The Islamic call to prayer does not come from this Turkish mosque anymore: The minaret and its speakers toppled over in the earthquake, first shearing off the zinc gutters and then smashing one of the prayer areas.
The spot where worshipers once placed their shoes before going in to prayer is gone, too.
But the first Friday - the Muslim holy day - after the Aug. 17 earthquake saw swarms of new devotees to mosques across the hardest-hit area of northwest Turkey, an industrial heartland in a stridently secular state.
"The people are feeling different now," says the imam of this mosque about the apparent rediscovery of faith as Turks cope with the earthquake's aftermath. "They are trying to tell God they are sorry."
Since Mustafa Kemal Ataturk founded the modern republic out of the ashes of the Ottoman Empire after World War I, there has been tension over his secular ideal and the religious reality that most Turks are Muslim. The post-earthquake boost for religion is just the latest shift in that uneasy standoff.
In this region of collapsed buildings, countless backhoes chew at rubble where more than 15,000 people died. The 200,000 left homeless camp in public parks and beside highways in makeshift tents. Amid the destruction, many blame Turkey's militantly secular policies and believe - with a fire and brimstone vigor - that this was divine retribution.
"In the Koran, the prophets say that if people do not accept believers, the last event will be a natural disaster, an apocalypse," says the imam.
He asked not to be named, saying that the concerted government efforts to keep Islam out of political life meant that "they are watching for the noise of every mosquito."
Embracing religion to help cope with disaster is "only natural," analysts say, but many doubt whether that will turn to more political support for divided Islamists. It may just mean more mosque-goers.
"This time, the Turkish government was slow and inadequate, and this is a temporary reaction because when help is not coming, you turn to God," says Hasan Koni, a professor of international relations at Ankara University. Islamists began the antisecular "propaganda," he says, and on Saturday the Turkish military started in with its own "counterpropaganda."
"People had many losses, so they had to pray. Religion has become very fashionable again," Mr. Koni says.
Though this may be a minority view, even among devoted Muslims elsewhere in Turkey, it has gained currency. Former Islamist Prime Minister Necmettin Erbakan, who was forced from office in 1997 for violating secular laws, called the earthquake a "divine warning."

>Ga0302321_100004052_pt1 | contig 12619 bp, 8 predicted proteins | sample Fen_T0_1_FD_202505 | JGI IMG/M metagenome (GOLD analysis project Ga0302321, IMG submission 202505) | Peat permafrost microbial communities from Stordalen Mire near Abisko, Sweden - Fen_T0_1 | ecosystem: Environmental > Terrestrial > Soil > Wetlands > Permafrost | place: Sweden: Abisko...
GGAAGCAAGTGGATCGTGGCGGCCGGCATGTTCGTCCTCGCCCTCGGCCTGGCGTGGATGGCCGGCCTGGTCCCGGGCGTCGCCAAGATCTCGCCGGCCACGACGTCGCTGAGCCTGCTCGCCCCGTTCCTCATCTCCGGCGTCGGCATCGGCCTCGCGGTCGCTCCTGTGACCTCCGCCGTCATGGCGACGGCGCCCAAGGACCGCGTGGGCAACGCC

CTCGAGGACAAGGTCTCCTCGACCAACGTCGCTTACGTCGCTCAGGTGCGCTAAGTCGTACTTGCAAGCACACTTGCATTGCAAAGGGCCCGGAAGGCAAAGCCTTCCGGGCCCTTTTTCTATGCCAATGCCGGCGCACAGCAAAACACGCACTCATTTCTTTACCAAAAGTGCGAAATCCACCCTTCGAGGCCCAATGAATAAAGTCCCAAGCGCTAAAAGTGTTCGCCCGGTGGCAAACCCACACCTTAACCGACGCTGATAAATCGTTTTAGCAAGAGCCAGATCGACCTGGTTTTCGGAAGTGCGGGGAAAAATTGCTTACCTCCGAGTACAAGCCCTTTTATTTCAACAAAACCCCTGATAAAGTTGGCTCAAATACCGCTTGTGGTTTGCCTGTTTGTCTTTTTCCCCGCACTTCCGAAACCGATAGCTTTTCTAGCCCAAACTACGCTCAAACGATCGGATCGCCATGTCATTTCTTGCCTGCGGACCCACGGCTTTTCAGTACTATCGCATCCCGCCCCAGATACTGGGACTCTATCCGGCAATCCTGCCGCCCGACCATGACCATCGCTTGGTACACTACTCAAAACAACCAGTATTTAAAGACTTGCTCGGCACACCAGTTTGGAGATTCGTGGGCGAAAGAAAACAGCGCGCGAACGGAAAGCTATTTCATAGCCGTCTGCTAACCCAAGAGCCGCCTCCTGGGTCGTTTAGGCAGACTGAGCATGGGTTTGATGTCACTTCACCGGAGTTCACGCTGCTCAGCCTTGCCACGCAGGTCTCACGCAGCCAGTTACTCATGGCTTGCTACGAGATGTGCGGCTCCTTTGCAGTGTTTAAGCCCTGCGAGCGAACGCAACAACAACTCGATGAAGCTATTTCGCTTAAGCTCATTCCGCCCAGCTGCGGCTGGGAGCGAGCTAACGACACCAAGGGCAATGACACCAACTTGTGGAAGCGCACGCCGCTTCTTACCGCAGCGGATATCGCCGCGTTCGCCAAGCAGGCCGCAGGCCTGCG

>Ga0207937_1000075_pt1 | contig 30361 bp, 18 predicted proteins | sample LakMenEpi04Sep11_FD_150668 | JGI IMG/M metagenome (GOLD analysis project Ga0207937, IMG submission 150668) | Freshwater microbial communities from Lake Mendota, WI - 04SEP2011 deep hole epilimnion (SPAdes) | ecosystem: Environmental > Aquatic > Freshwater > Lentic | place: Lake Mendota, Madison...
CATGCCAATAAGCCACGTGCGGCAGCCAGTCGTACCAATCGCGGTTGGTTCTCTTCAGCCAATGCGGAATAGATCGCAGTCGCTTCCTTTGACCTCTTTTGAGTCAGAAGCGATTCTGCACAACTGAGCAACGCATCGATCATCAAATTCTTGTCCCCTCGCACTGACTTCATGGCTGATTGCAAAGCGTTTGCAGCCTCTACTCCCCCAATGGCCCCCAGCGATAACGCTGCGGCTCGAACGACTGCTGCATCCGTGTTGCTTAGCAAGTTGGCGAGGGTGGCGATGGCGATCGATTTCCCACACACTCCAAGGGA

But for Turkey's establishment, secularism itself is an article of faith. "Secularism is the most sensitive aspect of the regime in Turkey - if it collapses, the whole regime collapses," Prime Minister Bulent Ecevit has said. "It's the Achilles' heel."
The traditional bastion of secularism has been the army. Soldiers are not allowed to wear beards - for some a symbol of devotion - or visit mosques in uniform. Since Ataturk's time, the army has carried out three coups to preserve secular rule and was seen to be behind the 1997 decision to oust the Islamist Mr. Erbakan.
This stance is not likely to change. The chief of Turkey's military, Gen. Huseyin Kivrikoglu, declared on Sept. 4 that the Army would fight Islamist influence "for 100 years, 1,000 years if necessary."
Still, unrest spilled over swiftly. The day after the temblor, one Islamist group attacked liquor stores in Istanbul, accusing them of bringing catastrophe upon Turkey by breaking religious rules.
Mr. Ecevit's government and the army have also blocked some Islamic associations such as the Mazlum-Der foundation from distributing relief aid to quake victims.
"The people don't live like real Muslims," says Ilhami Unel, who now lives in a tent with seven family members in the devastated Kullar area of Izmit. "God didn't separate the believers from the nonbelievers. God made this disaster for everyone."
Secularists are searching for answers, too, Mr. Unel says. Though he has always prayed regularly, his wife never did - until the earthquake. "Right now, my wife is telling me: 'Please pray.' "
The message is global, he says: "All around the world, people must take the message that they must leave the guns and the atom bombs. This is coming from the Koran and [the Islamic prophet] Muhammad, Moses, and Jesus, that all people should live as brothers."
"From the first moment, we became brothers and sisters, strong like one fist," says Nesrin Oskar, whose daughter was killed in the quake. "We believe that God sent this disaster for us to be together. We were separate before; I didn't know my neighbors."
So was the earthquake, in a sense, positive? "Not personally, but altogether it is a lesson, an examination for us," Mrs. Oskar replies, sitting on a plastic chair with neighbors under a tree. Their tent "homes" all around cover a soccer field.
"This must be the case, for we all worked for ourselves, for this world - but what did we do for heaven? What did we do for our God?" asks Oskar, whose fingers are decorated with several gold and diamond rings. "We worked only for ourselves, that's why [the earthquake] happened."
Soul-searching is also under way across the road from the imam's broken mosque in Korfez. Staring wistfully at his damaged mosque, he says that he "feels empty" when he makes the call to prayer now. But the burst of new interest in religion brings a smile to his face.
"It looks like a collapsed mosque, but it's collecting us and bringing us together," says the imam. "After this passes, we will see the people coming more and more."
(c) Copyright 1999. The Christian Science Publishing Society